Saturday, March 12, 2016

Carl's Jr Says Sayonara To California; Hello, Tennesse -- March 12, 2016

I think this is an old story. In fact, it is. This was posted on the blog back in July, 2014 and a related post in September, 2014.

Investor's Business Daily has an opinion piece on this story:
To hear Hillary Clinton and Bernie Sanders, you’d think that taxes can go up to 60% or even 80%, and businesses and investors will just … pay up. But the growing number of businesses stampeding out of high tax areas suggest that they’re very wrong.
We got more evidence of that this week when CKE Restaurants, the corporate parent of Hardee’s and Carl’s Jr. restaurants, announced that they are relocating to Nashville, Tennessee.
Hardee’s will move its headquarters from St. Louis, Missouri, to Nashville, Tennessee, one of America’s fastest growing states.
Oh, and did we mention that the state has no personal income tax?
Meanwhile, the Carl’s Jr. move puts more egg on the face of California and the political class in Sacramento. Hamburger fast food chain Carl’s Jr. was founded in California and for years has been headquartered in Carpinteria, California. The highest income tax rate in California is 13%, so moving to Tennessee, where the tax rate is zero, will save the company millions of dollars on taxes a year.
Yes, we know that CKE’s official line is that the firm is relocating because it has less need for office space as it consolidates operations. But the company executives say this with a wink. Tax savings are a big factor, as is the stifling regulatory environment on the left coast, where businesses are treated like villains and rich people as cash dispensers for big government programs.
It’s not a coincidence that CKE’s CEO Andy Puzder has been one of the leading critics of high taxes and onerous rules in Washington D.C. and Sacramento.
The state legislative group ALEC finds in its latest “Rich States, Poor States” rating of the states on business climate that California ranks 44th of all the states in business competitiveness. 
California has lost roughly 9,000 companies over the last decade, with most of them moving to Texas, Florida, and Tennessee. Last year, in a major loss, Toyota moved its North American headquarters from the Golden State to North Texas.
Thanks to its high taxes and burdensome regulations, California’s hemorrhage of jobs and businesses won’t end soon.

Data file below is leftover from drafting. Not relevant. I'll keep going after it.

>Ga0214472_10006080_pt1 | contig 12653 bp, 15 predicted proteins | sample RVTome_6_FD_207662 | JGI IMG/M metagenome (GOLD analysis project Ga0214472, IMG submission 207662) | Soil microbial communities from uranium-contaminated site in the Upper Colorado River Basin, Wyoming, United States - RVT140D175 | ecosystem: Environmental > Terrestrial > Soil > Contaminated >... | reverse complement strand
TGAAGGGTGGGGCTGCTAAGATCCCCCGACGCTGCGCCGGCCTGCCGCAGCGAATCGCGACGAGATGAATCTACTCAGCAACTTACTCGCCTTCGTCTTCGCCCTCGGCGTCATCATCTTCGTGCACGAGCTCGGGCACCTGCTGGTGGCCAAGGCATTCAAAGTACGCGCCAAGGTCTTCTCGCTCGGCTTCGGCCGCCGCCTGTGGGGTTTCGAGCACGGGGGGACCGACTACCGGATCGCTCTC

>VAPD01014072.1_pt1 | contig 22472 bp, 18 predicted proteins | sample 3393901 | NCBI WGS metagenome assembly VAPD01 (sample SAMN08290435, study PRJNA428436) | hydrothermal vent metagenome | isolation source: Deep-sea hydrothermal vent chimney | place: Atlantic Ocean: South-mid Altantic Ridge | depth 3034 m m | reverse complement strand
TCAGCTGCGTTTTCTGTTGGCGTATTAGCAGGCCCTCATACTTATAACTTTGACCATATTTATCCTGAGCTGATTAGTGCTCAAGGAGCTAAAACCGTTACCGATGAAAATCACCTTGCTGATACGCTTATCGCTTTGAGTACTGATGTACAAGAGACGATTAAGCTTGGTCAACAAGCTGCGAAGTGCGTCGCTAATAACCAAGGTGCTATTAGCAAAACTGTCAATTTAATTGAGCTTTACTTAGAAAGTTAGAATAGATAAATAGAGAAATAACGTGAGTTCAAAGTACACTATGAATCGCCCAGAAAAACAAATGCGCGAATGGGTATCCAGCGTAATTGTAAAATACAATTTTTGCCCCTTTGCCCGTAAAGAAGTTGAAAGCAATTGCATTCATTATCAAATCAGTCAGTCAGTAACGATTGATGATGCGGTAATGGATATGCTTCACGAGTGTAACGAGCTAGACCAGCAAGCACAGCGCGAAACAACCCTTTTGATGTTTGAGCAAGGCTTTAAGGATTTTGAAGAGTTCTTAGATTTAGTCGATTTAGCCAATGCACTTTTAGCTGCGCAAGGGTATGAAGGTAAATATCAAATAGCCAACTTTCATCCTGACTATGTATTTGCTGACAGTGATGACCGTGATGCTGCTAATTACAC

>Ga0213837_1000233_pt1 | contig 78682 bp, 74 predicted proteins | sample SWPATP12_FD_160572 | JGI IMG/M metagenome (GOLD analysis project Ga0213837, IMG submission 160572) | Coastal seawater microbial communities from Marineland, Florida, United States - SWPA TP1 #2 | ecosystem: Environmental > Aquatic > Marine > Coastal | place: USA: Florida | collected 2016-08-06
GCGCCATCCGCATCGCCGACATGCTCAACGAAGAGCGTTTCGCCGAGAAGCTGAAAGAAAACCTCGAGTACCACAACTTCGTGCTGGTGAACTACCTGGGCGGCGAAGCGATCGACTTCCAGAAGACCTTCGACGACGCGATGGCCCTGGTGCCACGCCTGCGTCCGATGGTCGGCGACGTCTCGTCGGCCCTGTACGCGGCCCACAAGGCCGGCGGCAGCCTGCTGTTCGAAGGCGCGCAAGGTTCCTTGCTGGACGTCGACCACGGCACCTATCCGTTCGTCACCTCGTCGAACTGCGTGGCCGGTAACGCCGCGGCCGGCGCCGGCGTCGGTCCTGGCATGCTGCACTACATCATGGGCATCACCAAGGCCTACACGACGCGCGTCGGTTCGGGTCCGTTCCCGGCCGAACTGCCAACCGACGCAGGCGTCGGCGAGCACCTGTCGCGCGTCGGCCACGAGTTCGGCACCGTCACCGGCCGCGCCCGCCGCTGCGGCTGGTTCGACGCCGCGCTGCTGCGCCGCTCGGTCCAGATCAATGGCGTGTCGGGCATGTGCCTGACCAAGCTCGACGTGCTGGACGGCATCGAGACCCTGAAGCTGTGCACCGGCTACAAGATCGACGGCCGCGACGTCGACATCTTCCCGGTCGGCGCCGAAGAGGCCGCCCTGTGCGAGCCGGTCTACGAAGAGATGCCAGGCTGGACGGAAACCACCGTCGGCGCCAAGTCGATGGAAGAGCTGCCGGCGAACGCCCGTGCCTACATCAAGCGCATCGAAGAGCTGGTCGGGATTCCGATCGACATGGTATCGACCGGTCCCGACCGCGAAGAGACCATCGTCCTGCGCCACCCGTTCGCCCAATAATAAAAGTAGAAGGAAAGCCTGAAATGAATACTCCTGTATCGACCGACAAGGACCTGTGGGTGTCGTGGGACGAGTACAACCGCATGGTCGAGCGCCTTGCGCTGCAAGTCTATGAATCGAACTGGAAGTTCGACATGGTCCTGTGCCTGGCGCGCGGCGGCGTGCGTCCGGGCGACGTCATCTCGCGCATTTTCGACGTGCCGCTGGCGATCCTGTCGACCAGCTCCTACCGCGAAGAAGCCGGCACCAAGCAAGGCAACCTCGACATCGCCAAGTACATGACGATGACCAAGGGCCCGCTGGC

Burger King recently relocated its headquarters out of the U.S. completely in favor of Canada, where the business tax rate is only about half what it is in America. Dozens of others have left through “inversions” to cut their tax burden.
I see the results of those business moves from California to Texas every day. The amount of highway construction and huge warehouses being built on the north side of the DFW airport.

George hangs his hat in Tennessee for other reasons:

All My Ex's Live in Texas, George Strait

Meanwhile, it isn't much better in the Pacific Northwest, where perhaps the highest concentration of CAVE dwellers live.

US regulators have rejected a huge LNG export terminal which was to be sited in Oregon.
U.S. regulators rejected Veresen Inc.’s multibillion-dollar proposal to build a terminal in Oregon that would export as many as two tankers of natural gas a week. They also denied its plan to a build a pipeline with Williams Partners LP to supply gas to the terminal.
Williams and Veresen failed to demonstrate that the pipeline’s benefits would outweigh the “adverse effects on landowners,” the Federal Energy Regulatory Commission said Friday in an order denying authorization. And without a pipeline supplying gas, the Jordan Cove export terminal “can provide no benefit to the public to counterbalance” the impacts associated with its construction, the agency said.
The rejection throws into question the future of a project that has waited almost three years for regulatory approval. A worldwide glut of liquefied natural gas is meanwhile emerging, threatening the economics of such export terminals in the U.S. As much as half of the nation’s LNG export capacity is at risk of being shut between 2017 and 2020, according to the research and consulting group Wood Mackenzie Ltd.
As I told a reader:
Personally, I'm getting tired of these pipeline companies and terminal operators trying to do business along the West Coast. There is more than enough willing operators and landowners along Texas and Louisiana Coast to build all the export facilities needed.
The Panama Canal is being widened; adds a couple days to the voyage and cost of fees through the canal, but it's probably a lot cheaper in the long run trying to fight CAVE dwellers in the Pacific Northwest. 

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